Presidential limousine has features to envy

Courtesy of Richard Perry
Richard Perry, The Hemet Car Guy.

Greetings from the Hemet Car Guy,

We have all heard of the presidential airplane, Airforce One, but did you know his car also has a name?

I don’t know if President Donald J. Trump is much of a car guy, but we do know that he now rides around in one of the most exclusive automobiles on the planet. If you’re not familiar with it, allow us to introduce you to “The Beast,” which looks like one Big Cadillac. Not much is actually known about The Beast, but since Feb. 20 is President’s Day, I thought I’d do a little investigating. While it operates out of the Secret Service’s classified motor pool, a few specifications and secrets have leaked out over the years. Of the information that has been made public, this is what we think you should know about the presidential limousine:

It isn’t actually a Cadillac. Unlike any presidential state car before it, The Beast shares little in common with a standard production car. Its chassis, diesel engine and transmission are based upon those used in the Chevrolet Kodiak, a rugged commercial vehicle previously sold as everything from a dump truck to a U-Haul. Some standard trim pieces, like headlamps from the Escalade and tail lights from the now-discontinued STS, keep it looking vaguely Cadillac-like.

It has its own airplane. The Secret Service makes use of a C-17 Globemaster transport aircraft to haul The Beast, a second limousine and a heavily armored Chevrolet Suburban communications vehicle any time the president is traveling. The Suburban is nicknamed Roadrunner and it is said to be a rolling communications office directly linked to a military satellite — hence the SATCOM dome festooned to its roof.

U.S. Army photo by Pvt. Gabriel Silva
A soldier from the 3d Infantry Regiment (The Old Guard) salutes President Donald J. Trump as his motorcade passes in the 58th Presidential Inaugural parade in Washington D.C., Jan. 20, 2017.

Calling it “armored” is an understatement. There is probably not a better armored vehicle with windows on the planet than The Beast. Its armor plating is said to be eight inches thick and its doors weigh as much as those on a Boeing 757 aircraft. Five-inch thick bulletproof windows contain at least five layers to put a damper on any subversive effort. And those gigantic, nearly bus-size Goodyear tires are Kevlar-reinforced run-flats capable of keeping The Beast on the road for quite some distance if needed. The interior is sealed off from the outside world to reduce risks of a chemical attack, while the fuel tank is insulated with a special foam in the event of an impact.

It’s exceedingly well-equipped. Pop open The Beast’s trunk and it is said that you’ll find everything from firefighting equipment and oxygen tanks to a cache of the president’s blood type. There are tear gas canisters, shotguns and, according to rumors, grenade launchers integrated into The Beast. The Secret Service has learned a lot since President John F. Kennedy’s open-top Lincoln Continental was fired upon in Dallas.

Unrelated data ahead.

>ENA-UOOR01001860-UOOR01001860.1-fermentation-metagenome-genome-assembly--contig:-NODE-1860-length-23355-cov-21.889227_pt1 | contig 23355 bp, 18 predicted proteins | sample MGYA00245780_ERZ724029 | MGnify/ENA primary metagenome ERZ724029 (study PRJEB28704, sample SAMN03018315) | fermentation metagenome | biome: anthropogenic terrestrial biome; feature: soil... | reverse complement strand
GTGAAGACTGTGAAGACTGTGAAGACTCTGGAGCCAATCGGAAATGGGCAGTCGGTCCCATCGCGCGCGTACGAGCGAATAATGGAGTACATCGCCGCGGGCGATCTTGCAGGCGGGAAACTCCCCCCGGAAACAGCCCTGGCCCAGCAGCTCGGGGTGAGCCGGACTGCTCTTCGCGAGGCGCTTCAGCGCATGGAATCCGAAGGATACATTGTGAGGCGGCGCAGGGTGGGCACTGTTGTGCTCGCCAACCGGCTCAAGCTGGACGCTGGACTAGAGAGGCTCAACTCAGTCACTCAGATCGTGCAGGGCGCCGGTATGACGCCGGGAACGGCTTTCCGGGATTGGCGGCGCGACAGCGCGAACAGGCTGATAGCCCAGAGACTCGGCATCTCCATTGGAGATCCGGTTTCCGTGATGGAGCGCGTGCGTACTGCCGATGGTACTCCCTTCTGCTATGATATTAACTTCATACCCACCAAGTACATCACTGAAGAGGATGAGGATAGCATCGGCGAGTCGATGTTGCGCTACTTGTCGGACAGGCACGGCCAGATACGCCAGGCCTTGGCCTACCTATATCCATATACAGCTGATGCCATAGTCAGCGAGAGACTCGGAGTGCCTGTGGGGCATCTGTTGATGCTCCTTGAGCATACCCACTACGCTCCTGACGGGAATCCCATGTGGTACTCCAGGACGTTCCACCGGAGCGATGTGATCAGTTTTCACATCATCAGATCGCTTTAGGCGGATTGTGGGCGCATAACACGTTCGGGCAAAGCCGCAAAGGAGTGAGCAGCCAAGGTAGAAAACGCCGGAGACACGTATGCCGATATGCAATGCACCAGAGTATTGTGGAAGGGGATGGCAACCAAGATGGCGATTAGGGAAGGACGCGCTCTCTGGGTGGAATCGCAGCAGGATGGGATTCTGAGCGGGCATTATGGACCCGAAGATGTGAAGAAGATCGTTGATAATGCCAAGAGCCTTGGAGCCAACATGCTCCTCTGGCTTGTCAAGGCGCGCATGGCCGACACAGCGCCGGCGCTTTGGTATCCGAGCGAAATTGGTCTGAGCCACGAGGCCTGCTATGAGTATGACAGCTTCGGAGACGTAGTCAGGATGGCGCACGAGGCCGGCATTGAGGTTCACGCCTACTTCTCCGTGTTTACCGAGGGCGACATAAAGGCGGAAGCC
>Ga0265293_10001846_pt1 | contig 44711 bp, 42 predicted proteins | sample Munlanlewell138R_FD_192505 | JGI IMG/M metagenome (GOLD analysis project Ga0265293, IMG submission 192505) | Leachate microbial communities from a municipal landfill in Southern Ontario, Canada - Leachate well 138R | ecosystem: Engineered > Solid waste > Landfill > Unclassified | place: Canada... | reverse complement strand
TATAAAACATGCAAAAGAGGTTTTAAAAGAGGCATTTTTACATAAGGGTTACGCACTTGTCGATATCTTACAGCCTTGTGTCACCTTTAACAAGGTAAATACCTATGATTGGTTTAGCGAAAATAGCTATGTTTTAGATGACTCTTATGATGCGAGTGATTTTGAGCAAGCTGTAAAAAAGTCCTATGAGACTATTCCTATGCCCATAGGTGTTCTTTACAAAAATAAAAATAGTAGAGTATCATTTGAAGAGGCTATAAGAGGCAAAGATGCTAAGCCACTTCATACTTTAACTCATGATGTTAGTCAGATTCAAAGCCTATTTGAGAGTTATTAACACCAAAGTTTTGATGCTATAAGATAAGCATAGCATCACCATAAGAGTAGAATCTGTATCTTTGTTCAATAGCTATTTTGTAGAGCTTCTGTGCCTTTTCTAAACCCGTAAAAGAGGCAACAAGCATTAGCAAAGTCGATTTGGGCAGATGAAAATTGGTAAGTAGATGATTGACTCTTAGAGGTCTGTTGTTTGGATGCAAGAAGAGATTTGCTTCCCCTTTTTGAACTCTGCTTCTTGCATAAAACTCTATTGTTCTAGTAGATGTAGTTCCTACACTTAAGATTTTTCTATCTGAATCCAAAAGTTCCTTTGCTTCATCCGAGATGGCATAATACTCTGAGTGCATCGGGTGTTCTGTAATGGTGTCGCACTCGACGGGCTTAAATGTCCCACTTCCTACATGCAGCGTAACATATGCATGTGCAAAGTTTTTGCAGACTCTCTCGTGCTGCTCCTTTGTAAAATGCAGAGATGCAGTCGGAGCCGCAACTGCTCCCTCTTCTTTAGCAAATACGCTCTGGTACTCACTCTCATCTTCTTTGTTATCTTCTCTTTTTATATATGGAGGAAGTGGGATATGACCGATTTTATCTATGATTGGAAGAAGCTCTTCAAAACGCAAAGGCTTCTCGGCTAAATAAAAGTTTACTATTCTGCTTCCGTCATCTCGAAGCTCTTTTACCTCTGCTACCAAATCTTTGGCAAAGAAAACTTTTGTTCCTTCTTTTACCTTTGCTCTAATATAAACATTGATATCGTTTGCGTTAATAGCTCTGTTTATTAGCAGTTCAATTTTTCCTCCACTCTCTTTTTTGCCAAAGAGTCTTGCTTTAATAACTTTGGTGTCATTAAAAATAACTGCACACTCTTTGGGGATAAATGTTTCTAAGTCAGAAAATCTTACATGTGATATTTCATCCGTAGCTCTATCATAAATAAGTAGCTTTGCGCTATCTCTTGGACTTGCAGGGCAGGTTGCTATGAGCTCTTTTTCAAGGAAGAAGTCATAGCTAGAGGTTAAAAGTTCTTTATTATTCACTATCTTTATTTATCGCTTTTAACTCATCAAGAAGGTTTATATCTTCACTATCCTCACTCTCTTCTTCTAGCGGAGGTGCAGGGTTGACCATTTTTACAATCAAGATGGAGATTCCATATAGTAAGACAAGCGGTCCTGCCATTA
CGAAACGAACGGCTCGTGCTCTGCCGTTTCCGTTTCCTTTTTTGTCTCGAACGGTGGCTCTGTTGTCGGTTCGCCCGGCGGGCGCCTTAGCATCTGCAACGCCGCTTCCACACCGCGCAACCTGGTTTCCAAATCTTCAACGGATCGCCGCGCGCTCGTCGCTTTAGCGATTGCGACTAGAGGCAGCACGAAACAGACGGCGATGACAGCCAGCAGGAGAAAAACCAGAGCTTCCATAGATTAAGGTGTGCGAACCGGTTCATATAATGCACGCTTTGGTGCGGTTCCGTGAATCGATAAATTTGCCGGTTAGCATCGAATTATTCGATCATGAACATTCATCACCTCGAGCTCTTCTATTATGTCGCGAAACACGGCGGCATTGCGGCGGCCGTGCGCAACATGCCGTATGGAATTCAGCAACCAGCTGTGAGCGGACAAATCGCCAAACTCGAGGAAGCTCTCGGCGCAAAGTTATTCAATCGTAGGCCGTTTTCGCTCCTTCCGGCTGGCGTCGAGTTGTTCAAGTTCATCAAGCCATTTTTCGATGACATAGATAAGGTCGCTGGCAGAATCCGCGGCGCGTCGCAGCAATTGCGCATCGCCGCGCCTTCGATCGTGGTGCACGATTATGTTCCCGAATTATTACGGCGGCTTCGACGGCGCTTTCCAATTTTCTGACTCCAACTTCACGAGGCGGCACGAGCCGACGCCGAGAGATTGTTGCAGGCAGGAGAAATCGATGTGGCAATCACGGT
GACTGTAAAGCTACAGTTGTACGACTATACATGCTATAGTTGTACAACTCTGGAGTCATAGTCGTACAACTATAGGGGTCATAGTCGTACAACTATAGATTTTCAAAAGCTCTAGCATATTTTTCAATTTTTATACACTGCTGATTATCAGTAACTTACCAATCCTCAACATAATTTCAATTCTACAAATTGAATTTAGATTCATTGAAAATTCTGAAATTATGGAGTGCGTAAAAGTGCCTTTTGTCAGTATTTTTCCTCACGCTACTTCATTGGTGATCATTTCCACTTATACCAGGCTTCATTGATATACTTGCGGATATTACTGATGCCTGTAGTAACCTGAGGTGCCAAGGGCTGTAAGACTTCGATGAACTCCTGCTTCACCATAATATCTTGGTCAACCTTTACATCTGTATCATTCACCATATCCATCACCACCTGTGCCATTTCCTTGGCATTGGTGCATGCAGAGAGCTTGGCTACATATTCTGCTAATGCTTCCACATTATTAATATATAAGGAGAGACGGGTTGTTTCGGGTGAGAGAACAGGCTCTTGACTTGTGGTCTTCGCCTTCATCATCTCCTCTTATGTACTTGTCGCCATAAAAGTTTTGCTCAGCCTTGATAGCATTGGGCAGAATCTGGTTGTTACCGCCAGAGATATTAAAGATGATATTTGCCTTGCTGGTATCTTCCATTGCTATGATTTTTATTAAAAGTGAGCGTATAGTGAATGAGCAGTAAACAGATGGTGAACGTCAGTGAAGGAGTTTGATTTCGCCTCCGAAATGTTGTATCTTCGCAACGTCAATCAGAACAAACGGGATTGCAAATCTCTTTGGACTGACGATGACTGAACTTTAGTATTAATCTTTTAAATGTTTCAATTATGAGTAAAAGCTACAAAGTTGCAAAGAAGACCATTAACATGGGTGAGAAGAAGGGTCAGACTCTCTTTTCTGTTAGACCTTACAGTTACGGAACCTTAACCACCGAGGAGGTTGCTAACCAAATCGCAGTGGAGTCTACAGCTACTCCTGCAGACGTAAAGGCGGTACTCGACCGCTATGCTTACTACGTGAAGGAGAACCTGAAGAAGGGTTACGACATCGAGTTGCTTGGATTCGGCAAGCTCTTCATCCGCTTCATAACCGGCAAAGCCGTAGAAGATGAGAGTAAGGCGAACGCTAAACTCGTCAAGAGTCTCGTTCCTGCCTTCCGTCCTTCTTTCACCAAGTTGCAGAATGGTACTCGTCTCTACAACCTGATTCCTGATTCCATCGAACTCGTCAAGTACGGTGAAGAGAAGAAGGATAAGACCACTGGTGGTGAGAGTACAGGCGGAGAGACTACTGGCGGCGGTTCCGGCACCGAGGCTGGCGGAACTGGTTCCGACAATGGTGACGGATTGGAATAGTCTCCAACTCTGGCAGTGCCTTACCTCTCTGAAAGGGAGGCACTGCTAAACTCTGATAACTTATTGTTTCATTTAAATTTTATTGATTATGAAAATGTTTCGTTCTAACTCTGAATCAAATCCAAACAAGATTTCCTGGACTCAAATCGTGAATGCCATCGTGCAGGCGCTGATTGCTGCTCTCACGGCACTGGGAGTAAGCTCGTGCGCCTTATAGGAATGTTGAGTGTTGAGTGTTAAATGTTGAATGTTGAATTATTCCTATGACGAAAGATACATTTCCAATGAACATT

It holds seven passengers. The Beast always has at least three passengers aboard – the driver, the president’s lead Secret Service protective agent in the front passenger seat and, of course, the president himself. However, four additional seats are available in the back –three rearward facing spots on a bench and one guest spot next to the president. A folding desk separates the president from his guest. Somewhat surprisingly, the president’s bench is covered in a dark blue cloth rather than leather, which is the standard interior appointment.

The Beast is not alone. The Secret Service actually has a few Beast-like vehicles. Although it’s not known whether they’re all functionally identical, some look more like a Cadillac DTS than The Beast. The other limousines are used for high-ranking foreign officials and VIP guests when they’re in Washington, D.C. However, it isn’t known why the Secret Service rotates between presidential vehicles. In addition, the president sometimes travels in a heavily-armored Chevrolet Suburban or a modified Prevost bus known as Ground Force One rather than The Beast.
It runs on diesel. The Beast is believed to use a Duramax diesel engine closely related to that featured under the hood of Chevrolet and GMC’s full-size heavy duty pickup trucks. Why diesel? Aside from the durability associated with diesel engines, the fuel has a low volatility that reduces the risk of it exploding — and it can be found everywhere in the world, unlike high quality unleaded fuel.

Its pilot is a heck of a driver. Even though The Beast has more in common with a school bus than a sports car, its highly-trained drivers can execute tight J-turns and other police-style evasion techniques in the event of a situation gone south. Secret Service drivers have undergone extensive training on a secluded site (believed to be a military base) with input from GM engineers and test drivers.

Its performance specs will not impress you. Burdened with lugging a rumored 20,000 lbs. worth of Beast around, the diesel engine isn’t a rocket. Hitting 60 mph from a complete stop takes about 15 seconds, which is slower than just about any new car we can think of, and The Beast’s top speed is said to max out at 60 mph. In addition, all that weight makes it a guzzler, gulping fuel at a rate of 8 miles per gallon.

It’s due to retire. Though President Trump rode in the current iteration of The Beast for his inauguration, 2017 will see the introduction of an all-new presidential limousine.

So, yes, The Beast is on its farewell tour. I wonder if they will trade it in at VIP Autos?

Good Driving,
Richard J. Perry

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